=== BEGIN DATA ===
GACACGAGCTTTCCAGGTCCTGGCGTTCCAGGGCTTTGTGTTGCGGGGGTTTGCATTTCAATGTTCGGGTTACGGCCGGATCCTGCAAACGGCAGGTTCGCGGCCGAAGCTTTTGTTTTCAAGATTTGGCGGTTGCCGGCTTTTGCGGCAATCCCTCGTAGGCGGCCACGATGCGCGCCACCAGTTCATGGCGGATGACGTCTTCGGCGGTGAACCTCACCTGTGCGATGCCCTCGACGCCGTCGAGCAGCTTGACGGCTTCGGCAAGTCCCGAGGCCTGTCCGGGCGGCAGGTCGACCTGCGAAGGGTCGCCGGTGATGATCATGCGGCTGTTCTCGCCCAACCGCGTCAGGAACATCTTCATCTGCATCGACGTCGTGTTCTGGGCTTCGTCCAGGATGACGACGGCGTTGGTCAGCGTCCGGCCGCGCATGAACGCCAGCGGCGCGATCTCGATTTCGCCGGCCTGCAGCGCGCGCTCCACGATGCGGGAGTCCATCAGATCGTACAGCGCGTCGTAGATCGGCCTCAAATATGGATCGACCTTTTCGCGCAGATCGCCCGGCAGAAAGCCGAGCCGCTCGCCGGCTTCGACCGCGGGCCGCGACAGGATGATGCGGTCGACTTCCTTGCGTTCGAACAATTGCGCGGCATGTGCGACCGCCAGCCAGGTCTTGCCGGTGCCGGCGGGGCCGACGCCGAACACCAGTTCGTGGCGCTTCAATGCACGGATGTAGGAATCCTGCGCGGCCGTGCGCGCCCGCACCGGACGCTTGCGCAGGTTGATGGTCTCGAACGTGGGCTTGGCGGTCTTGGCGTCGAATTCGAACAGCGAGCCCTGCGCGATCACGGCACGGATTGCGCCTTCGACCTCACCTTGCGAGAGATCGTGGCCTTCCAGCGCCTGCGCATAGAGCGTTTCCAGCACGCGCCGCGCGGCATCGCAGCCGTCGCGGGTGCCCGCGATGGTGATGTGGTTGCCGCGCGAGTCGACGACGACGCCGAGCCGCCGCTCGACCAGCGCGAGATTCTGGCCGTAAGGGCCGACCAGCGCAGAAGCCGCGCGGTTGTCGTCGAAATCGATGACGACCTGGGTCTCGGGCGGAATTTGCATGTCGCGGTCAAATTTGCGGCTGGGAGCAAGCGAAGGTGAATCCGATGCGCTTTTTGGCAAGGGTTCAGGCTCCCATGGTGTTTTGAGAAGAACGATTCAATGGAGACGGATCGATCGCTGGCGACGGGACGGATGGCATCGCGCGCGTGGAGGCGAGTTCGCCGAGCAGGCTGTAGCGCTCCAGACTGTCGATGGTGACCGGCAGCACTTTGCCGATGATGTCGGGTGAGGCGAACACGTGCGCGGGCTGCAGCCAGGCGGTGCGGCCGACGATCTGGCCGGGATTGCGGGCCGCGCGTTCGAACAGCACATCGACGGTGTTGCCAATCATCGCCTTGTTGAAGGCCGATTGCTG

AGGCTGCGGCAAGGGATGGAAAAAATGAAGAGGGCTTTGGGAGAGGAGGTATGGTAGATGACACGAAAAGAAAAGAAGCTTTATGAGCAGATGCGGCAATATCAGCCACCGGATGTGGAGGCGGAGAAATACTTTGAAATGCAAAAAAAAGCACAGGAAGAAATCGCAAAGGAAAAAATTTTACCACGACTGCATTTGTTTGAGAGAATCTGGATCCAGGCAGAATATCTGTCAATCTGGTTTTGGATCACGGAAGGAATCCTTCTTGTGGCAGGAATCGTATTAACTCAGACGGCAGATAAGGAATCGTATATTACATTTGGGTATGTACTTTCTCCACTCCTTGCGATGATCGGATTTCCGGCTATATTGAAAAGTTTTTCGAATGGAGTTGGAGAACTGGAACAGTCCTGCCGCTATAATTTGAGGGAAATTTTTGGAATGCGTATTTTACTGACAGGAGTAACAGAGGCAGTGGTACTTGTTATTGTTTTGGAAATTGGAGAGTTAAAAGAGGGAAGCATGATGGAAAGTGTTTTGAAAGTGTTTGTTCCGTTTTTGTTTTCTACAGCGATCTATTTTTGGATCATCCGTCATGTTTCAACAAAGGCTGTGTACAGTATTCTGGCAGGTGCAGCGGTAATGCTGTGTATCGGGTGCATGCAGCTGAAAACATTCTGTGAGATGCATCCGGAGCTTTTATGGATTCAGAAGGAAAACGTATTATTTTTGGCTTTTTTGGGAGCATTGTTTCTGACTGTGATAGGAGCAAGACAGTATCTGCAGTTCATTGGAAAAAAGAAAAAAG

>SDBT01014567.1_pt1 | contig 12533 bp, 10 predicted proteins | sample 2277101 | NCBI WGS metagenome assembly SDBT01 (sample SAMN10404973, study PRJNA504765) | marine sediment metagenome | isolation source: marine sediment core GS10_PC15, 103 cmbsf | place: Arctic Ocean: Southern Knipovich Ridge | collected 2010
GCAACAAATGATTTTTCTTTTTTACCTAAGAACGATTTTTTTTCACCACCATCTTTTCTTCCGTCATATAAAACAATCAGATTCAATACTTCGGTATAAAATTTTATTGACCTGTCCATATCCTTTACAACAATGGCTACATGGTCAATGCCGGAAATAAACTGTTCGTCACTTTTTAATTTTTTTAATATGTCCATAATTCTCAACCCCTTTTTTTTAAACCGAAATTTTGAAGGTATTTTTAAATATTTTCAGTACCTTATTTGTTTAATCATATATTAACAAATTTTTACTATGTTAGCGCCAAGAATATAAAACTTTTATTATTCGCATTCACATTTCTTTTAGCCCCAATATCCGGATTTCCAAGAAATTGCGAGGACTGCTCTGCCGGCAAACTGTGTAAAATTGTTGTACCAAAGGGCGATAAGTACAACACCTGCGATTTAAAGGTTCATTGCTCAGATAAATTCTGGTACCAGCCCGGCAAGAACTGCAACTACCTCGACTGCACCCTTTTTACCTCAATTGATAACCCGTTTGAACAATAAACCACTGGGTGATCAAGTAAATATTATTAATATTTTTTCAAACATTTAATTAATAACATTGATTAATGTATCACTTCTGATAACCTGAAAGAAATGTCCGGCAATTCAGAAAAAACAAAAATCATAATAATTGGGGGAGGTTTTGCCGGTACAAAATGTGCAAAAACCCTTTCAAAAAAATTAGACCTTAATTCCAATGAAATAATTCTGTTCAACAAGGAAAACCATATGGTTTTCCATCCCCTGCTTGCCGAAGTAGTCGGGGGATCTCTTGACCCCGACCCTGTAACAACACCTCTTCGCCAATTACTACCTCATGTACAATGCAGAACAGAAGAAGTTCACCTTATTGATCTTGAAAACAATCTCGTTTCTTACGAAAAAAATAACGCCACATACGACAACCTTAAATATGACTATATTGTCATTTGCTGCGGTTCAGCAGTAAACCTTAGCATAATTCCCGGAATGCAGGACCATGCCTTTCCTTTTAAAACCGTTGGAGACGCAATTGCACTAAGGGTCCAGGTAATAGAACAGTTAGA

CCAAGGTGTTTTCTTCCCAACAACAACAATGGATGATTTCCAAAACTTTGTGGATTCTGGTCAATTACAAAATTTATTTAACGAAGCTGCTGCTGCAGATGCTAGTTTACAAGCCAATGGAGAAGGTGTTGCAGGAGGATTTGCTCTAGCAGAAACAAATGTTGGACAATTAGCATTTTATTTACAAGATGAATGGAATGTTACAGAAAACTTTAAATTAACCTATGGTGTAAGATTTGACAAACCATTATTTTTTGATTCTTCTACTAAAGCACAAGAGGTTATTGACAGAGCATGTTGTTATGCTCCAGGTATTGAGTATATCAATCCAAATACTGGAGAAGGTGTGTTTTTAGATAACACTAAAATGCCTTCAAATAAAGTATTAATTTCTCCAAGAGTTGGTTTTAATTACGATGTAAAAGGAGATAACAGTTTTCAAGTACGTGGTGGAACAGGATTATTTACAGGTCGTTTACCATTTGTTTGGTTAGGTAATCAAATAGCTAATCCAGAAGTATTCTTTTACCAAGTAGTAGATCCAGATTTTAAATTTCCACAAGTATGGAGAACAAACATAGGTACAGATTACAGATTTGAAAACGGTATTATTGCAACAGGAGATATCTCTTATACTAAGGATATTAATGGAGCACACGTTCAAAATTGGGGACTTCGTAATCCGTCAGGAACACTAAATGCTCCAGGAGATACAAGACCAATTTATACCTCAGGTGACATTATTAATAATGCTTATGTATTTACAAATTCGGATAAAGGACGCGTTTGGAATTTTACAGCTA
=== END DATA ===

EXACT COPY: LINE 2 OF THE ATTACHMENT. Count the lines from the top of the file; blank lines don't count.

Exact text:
AGGCTGCGGCAAGGGATGGAAAAAATGAAGAGGGCTTTGGGAGAGGAGGTATGGTAGATGACACGAAAAGAAAAGAAGCTTTATGAGCAGATGCGGCAATATCAGCCACCGGATGTGGAGGCGGAGAAATACTTTGAAATGCAAAAAAAAGCACAGGAAGAAATCGCAAAGGAAAAAATTTTACCACGACTGCATTTGTTTGAGAGAATCTGGATCCAGGCAGAATATCTGTCAATCTGGTTTTGGATCACGGAAGGAATCCTTCTTGTGGCAGGAATCGTATTAACTCAGACGGCAGATAAGGAATCGTATATTACATTTGGGTATGTACTTTCTCCACTCCTTGCGATGATCGGATTTCCGGCTATATTGAAAAGTTTTTCGAATGGAGTTGGAGAACTGGAACAGTCCTGCCGCTATAATTTGAGGGAAATTTTTGGAATGCGTATTTTACTGACAGGAGTAACAGAGGCAGTGGTACTTGTTATTGTTTTGGAAATTGGAGAGTTAAAAGAGGGAAGCATGATGGAAAGTGTTTTGAAAGTGTTTGTTCCGTTTTTGTTTTCTACAGCGATCTATTTTTGGATCATCCGTCATGTTTCAACAAAGGCTGTGTACAGTATTCTGGCAGGTGCAGCGGTAATGCTGTGTATCGGGTGCATGCAGCTGAAAACATTCTGTGAGATGCATCCGGAGCTTTTATGGATTCAGAAGGAAAACGTATTATTTTTGGCTTTTTTGGGAGCATTGTTTCTGACTGTGATAGGAGCAAGACAGTATCTGCAGTTCATTGGAAAAAAGAAAAAAG